And so it went. Once a year, I would send Mr. Crisp a long letter telling him about all the wonderful things going on in my life. And he always sent me back a wise and witty reply. In 1995, he wrote me that his health was beginning to fail him, and I started to worry he might die before he received my next letter. So I swallowed my pride, and started calling him again, once every 6 months or so, to ask about his health. But it was very different now. For I was doing most of the listening for a change! And he would tell me about all these mysterious things happening to his body, and how there was no logical explanation for it, and I would comfort him as best I could, and suggest he find a good doctor, and he would always answer that doctors expected to be paid! I knew this was just more of his wit, but it was not always easy to laugh at his humor when I sensed that Mr. Crisp was not a very well man at all anymore. He would have been 86 years old by this time. I always felt a terrible sadness after I hung up the phone. He just sounded so terribly exhausted. I knew it could be the last time. And that was too painful to even imagine.

In the fall of 1997, I moved to Portland, Oregon. I thought it would be a good place to write. So close to the ocean. Tall mountains. Lots and lots of talented poets. The City of Roses. In November, Mr. Crisp was scheduled to perform his one man show here, and I could not believe my luck. I was finally going to meet my long distance friend! I walked to the Scottish Rite Temple, about a mile and a half from where I lived, and sitting in the balcony, I listened to him utter those famous witticisms of his that I'd known and loved for so many years. He gave a very strong performance, and received a long standing ovation at the end. I stood up and clapped as long and loud as I could.

Then there was an announcement that Mr. Crisp would be signing copies of his books downstairs, and I was so happy I'd decided to bring my paperback copy of The Naked Civil Servant along with me. Also, I had several crossword puzzles that I'd carefully clipped out of The Oregonian and saved especially for him. Because I knew how very fond he was of them. So I stood in line with a bunch of other gay men and women, pretending to read my paperback copy of The Naked Civil Servant, as I inched closer and closer to him. I didn't know what I would say to him when it was finally my turn. I mean, apart from my name, he had no idea who I was or even what I looked like.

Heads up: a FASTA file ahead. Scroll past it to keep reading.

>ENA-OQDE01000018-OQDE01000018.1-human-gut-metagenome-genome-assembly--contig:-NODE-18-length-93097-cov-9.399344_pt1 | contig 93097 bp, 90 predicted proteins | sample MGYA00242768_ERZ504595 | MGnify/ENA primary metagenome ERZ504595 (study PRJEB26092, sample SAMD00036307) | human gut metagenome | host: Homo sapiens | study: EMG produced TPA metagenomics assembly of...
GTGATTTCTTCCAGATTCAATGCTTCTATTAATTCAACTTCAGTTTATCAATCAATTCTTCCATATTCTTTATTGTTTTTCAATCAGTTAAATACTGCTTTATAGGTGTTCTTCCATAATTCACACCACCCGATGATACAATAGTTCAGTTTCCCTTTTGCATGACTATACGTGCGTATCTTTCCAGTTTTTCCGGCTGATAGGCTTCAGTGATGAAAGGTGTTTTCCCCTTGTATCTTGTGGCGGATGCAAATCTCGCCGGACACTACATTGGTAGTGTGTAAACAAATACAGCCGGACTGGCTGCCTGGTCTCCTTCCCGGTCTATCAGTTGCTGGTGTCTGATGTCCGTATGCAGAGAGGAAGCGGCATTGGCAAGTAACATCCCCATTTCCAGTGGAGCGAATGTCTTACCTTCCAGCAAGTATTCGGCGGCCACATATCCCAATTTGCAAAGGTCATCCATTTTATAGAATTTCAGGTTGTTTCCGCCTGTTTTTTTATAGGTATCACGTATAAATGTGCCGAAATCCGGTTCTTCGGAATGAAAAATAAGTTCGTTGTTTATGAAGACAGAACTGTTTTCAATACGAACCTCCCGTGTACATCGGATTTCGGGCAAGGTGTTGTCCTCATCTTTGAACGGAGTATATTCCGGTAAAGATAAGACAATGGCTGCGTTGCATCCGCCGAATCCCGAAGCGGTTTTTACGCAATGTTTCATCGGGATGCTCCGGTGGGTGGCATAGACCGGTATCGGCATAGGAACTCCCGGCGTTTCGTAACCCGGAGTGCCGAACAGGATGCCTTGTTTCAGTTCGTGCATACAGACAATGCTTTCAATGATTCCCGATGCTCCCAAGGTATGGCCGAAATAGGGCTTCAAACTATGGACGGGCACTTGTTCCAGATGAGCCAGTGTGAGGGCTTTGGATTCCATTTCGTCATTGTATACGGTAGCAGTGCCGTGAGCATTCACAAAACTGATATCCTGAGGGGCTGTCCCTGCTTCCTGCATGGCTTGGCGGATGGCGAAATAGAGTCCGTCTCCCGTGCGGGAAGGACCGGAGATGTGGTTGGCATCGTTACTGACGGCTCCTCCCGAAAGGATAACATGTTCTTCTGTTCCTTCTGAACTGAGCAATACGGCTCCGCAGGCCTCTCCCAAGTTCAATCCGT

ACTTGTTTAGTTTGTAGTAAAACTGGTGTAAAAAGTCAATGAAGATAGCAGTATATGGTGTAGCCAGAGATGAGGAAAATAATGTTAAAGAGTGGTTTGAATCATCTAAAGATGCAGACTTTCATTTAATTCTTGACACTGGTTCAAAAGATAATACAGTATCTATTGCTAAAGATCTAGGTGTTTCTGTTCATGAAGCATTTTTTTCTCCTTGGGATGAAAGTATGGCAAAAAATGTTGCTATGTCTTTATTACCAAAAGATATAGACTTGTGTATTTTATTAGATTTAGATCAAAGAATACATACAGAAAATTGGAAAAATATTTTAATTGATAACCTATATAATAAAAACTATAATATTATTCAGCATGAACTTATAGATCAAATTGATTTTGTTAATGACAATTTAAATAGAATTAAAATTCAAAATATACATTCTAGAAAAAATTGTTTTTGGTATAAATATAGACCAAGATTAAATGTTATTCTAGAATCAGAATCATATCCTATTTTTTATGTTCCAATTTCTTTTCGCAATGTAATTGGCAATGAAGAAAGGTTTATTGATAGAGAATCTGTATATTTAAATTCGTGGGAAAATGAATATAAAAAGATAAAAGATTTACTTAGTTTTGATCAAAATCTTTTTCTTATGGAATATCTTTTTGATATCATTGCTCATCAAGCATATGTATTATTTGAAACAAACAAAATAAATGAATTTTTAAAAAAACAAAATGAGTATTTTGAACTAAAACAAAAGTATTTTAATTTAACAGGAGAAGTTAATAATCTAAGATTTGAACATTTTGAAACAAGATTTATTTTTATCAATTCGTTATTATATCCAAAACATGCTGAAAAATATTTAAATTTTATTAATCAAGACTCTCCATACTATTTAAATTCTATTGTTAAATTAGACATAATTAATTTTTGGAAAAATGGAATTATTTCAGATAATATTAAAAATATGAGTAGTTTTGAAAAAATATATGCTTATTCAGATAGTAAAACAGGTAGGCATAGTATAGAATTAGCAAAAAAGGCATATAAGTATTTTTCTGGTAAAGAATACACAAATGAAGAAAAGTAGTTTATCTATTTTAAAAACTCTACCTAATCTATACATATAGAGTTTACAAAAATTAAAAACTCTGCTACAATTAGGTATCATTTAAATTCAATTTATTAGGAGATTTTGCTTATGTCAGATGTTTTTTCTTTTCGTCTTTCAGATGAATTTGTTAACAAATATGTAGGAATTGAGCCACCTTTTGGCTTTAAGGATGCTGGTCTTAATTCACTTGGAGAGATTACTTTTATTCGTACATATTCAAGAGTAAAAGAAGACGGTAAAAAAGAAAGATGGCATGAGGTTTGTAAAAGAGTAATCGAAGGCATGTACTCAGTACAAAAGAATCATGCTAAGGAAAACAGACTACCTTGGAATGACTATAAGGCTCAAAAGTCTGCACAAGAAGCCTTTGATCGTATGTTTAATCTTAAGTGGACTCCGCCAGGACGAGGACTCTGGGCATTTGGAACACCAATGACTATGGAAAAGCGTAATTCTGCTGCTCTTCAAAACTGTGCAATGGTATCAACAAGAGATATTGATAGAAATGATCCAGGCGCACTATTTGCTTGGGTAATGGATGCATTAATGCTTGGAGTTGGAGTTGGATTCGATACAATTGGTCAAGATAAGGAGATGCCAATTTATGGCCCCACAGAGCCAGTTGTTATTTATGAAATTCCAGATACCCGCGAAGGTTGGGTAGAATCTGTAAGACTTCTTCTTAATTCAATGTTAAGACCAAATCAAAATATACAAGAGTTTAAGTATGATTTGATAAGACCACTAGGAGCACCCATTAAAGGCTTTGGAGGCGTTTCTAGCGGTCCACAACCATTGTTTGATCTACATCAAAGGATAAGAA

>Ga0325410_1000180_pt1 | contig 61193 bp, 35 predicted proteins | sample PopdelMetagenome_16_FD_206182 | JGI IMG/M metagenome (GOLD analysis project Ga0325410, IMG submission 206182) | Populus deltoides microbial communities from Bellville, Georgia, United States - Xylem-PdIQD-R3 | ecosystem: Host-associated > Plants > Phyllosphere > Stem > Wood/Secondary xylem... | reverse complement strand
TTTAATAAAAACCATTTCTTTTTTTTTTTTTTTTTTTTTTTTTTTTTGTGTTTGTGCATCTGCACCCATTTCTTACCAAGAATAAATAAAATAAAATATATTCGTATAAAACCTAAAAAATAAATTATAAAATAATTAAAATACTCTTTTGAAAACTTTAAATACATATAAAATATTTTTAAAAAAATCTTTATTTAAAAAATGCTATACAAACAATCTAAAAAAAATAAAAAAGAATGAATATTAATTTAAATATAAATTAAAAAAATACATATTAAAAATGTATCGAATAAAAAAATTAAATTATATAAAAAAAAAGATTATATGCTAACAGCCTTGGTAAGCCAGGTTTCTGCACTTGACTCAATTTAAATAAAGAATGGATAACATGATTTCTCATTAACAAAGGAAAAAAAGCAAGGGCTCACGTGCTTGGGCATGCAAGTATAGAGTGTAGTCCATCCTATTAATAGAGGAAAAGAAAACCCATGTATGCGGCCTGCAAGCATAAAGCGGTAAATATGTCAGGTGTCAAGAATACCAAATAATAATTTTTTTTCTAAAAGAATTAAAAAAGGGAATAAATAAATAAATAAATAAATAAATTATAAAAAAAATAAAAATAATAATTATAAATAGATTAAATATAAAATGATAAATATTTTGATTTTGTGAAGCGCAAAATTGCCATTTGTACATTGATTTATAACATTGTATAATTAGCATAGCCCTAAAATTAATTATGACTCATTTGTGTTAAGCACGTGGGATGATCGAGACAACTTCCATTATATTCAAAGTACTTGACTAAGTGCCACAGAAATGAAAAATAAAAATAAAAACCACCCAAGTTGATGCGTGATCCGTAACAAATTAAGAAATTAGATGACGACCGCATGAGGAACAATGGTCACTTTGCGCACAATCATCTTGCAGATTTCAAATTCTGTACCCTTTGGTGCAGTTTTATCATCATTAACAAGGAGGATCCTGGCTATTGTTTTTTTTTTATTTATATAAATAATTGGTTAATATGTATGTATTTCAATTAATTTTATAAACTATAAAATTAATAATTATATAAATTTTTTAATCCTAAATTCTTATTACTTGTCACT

He was wearing a handsome black suit, with a jaunty black cowboy hat. And a bright purple scarf around his neck. And a huge dark ring on his finger. But he still looked very tired and weak to me. A very brave and sweet old man trying to sign too many copies of his own books. So after he signed mine, and I'd given him the crossword puzzles, before I lost my nerve, I asked him if I could please shake his hand. He sized me up with those great intelligent eyes of his for a moment, and I wondered if I had once again perhaps asked him for too much. I almost told him who I was then, just so he would know that I wasn't a total stranger. That I was his long distance friend from Chicago. The fool he had been suffering gladly for more than seven years. But his hesitation made me even more nervous than I already was, and there were still many, many fans waiting to meet him. Suddenly I reached for his frail hand, and thanked him for loving the unlovable. He smiled warmly at me, then I smiled back. And I didn't feel like such a fool anymore.

Copyright © 2005 by Franklin Mitchell. All rights reserved. Used by permission.
Photograph copyright © by Phillip Ward. All rights reserved.